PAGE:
7 “When we had finished the voyage from Tyre, we arrived at Ptolemais, and we greeted the brothers and stayed with them for one day. 8 On the next day we departed and came to Caesarea, and we entered the house of Philip the evangelist, who was one of the seven, and stayed with him. 9 He had four unmarried daughters, who prophesied.” (Acts 21:7–9)
As Paul and his companions continued their journey, they departed from Tyre and sailed to Ptolemais, an ancient Phoenician port city. Upon their arrival, they sought our fellow believers as they had at Tyre. They stayed with them for one day.
They then traveled to Caesarea. Caesarea was named in honor of Augustus Caesar. The city was built by Herod the Great from 22 to 10 bc. The 8,000-acre (3,240-hectare) site lies 25 miles (40 kilometers) south of modern Haifa, in the beautiful Plain of Sharon on Israel’s Mediterranean coast. Known as Caesarea Marittima, it became the administrative center of the country throughout the period of Roman occupation. Three Roman governors of Palestine lived there: Felix (Acts 24), Festus (25:1, 4–6, 13), and Pontius Pilate, who visited Jerusalem on special occasions (as in John 19). Archaeologists found Pilate’s name carved in stone in the theater at Caesarea.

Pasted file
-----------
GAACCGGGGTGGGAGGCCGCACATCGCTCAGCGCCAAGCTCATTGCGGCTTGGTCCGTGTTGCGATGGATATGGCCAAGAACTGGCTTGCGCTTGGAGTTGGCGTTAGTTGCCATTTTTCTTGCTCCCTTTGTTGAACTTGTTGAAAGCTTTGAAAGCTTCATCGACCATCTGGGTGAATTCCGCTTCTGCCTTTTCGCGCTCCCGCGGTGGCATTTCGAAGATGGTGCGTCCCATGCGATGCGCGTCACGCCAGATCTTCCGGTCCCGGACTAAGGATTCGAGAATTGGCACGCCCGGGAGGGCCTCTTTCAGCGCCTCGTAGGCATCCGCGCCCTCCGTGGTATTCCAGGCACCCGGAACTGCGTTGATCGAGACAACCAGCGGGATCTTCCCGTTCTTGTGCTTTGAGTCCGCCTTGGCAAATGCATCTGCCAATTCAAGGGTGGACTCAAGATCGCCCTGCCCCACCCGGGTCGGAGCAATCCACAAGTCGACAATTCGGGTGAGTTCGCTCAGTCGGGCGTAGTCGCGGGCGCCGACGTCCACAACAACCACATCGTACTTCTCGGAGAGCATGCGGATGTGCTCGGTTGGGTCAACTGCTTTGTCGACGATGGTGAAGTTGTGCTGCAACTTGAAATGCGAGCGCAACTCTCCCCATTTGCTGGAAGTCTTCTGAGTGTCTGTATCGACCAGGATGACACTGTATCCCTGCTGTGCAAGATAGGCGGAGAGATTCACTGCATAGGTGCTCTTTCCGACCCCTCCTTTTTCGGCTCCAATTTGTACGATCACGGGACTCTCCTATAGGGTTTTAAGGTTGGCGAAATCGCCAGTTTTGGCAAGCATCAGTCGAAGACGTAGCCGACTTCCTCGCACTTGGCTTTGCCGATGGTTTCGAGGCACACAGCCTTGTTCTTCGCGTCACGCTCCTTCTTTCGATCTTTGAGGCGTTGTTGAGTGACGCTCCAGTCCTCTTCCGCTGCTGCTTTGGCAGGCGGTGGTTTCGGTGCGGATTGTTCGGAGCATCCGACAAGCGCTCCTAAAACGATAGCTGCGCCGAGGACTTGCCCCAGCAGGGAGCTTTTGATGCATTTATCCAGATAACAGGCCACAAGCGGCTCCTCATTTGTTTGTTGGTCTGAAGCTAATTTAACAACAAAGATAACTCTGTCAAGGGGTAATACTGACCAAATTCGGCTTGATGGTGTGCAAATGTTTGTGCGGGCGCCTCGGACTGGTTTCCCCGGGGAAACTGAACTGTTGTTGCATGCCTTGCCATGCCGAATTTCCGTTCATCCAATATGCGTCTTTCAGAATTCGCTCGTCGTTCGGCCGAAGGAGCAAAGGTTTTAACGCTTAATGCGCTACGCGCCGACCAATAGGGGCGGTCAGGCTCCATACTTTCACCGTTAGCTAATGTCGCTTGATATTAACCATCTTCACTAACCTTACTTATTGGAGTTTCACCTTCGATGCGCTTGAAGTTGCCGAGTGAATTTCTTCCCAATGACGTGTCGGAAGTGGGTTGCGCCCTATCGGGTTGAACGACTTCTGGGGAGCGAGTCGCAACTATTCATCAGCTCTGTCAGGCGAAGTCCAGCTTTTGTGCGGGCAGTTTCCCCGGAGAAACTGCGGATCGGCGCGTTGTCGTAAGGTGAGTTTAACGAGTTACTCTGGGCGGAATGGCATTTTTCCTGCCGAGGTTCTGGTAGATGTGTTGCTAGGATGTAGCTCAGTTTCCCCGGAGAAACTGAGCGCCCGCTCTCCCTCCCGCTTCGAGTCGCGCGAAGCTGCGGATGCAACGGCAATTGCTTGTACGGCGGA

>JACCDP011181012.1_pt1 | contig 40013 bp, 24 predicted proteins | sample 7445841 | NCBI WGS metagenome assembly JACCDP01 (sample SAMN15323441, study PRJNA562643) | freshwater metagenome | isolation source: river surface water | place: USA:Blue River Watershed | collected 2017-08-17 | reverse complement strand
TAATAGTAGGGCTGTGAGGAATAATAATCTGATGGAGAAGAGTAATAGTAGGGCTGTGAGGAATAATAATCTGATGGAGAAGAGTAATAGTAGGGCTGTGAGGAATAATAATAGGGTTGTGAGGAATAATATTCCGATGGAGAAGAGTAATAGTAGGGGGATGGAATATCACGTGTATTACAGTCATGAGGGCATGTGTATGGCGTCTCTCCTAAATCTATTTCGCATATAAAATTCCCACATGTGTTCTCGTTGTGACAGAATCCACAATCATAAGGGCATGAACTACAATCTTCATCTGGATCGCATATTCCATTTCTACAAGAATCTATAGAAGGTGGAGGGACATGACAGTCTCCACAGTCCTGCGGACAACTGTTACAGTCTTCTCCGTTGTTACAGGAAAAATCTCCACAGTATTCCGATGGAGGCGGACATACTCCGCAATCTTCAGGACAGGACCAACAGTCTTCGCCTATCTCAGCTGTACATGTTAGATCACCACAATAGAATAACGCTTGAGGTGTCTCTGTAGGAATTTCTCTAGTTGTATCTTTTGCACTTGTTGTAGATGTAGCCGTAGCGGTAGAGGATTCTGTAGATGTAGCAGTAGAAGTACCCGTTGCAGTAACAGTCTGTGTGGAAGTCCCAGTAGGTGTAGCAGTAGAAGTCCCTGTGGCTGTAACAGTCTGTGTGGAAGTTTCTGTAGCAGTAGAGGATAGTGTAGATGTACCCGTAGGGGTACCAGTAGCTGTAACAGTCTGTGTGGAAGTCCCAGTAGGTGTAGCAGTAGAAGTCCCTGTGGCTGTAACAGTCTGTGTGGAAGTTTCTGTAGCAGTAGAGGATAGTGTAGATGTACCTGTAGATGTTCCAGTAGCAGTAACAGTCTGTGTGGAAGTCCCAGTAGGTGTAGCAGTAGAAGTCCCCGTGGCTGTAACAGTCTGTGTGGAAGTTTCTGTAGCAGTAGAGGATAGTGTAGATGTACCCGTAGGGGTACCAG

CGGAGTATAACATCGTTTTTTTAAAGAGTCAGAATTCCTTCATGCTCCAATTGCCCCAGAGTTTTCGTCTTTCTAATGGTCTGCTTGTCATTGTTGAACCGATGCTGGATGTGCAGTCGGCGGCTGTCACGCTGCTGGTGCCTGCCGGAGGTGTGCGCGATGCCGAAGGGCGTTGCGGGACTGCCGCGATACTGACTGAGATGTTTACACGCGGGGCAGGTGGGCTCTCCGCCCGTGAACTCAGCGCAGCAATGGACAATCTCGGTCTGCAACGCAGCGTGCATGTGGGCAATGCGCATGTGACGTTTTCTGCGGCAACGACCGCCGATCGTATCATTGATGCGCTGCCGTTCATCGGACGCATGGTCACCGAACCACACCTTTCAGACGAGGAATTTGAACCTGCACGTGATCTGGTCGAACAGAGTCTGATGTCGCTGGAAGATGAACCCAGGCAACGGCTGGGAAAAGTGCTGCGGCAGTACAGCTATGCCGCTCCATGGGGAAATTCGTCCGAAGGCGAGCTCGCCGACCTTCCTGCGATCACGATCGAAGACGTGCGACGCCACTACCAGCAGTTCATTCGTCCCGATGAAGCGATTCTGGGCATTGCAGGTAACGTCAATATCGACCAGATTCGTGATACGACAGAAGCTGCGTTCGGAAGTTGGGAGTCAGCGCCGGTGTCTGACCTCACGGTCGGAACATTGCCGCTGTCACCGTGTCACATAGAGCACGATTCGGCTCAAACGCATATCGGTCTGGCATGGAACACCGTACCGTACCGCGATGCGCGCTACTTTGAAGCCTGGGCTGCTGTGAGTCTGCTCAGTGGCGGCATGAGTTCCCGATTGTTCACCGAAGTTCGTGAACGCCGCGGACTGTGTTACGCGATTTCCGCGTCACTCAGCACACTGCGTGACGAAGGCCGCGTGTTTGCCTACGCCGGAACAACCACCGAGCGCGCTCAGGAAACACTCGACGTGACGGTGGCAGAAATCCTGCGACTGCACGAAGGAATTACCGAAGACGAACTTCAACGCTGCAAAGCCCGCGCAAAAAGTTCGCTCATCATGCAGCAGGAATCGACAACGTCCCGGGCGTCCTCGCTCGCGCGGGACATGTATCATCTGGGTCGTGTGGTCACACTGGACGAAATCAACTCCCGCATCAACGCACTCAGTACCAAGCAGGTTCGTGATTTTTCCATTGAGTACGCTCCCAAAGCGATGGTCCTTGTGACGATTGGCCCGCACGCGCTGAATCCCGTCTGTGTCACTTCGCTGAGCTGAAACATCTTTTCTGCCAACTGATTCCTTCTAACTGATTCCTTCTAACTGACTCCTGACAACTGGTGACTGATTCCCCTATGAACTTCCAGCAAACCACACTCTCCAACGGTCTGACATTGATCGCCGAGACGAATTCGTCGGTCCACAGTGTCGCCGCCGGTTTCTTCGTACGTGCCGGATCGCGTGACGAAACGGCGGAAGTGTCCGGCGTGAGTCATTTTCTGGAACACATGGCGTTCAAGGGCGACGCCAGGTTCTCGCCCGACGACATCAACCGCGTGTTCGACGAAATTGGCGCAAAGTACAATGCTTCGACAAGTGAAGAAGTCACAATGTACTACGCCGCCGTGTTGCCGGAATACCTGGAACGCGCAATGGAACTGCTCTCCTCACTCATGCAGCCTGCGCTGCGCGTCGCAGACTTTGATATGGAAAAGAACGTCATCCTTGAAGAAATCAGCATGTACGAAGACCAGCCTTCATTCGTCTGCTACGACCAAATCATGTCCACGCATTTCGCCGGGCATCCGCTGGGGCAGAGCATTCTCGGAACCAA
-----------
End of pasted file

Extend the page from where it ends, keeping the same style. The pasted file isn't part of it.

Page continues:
Caesarea served as the major seaport of Judea in NT times. Since the southern Palestinian coastline lacked a good harbor, Herod created one by building two huge breakwaters that could shelter ships from Mediterranean storms.
It was while they were in Caesarea, that Paul and his companions lodged with Phillip the evangelist, one of the first deacons of the church (Acts 6; 8). Luke also noted that Phillip had four unmarried daughters. Each of them prophesied.
Dr. R. C. Sproul notes that Phillip was “one of the seven chosen to handle the food distribution (Acts 6:1-6). He has preached to the Samaritans, the Ethiopian eunuch, and the people along the Palestinian coast (Acts 8). Although originally ordained to perform mercy ministry within the church, the gospel witness in Samaria, the Ethiopian, and the coastal towns warrants the title evangelist, an office mentioned rarely in the NT (Ephesians 4:11; 2 Timothy 4:5).”
Dr. John Walvoord comments that, “He (Phillip) had four unmarried (parthenoi, lit., “virgins”) daughters who had the gift of prophecy. This spiritual gift, evident in the early church, was not limited to men (cf. 1 Cor. 11:5). Their apparent silence in view of all the other prophecies regarding Paul’s suffering in Jerusalem is surprising.”
It was while Paul was staying at Phillips’ home that he would receive a providential visitor. We will study this encounter when next we meet. Have a blessed day.
Soli deo Gloria!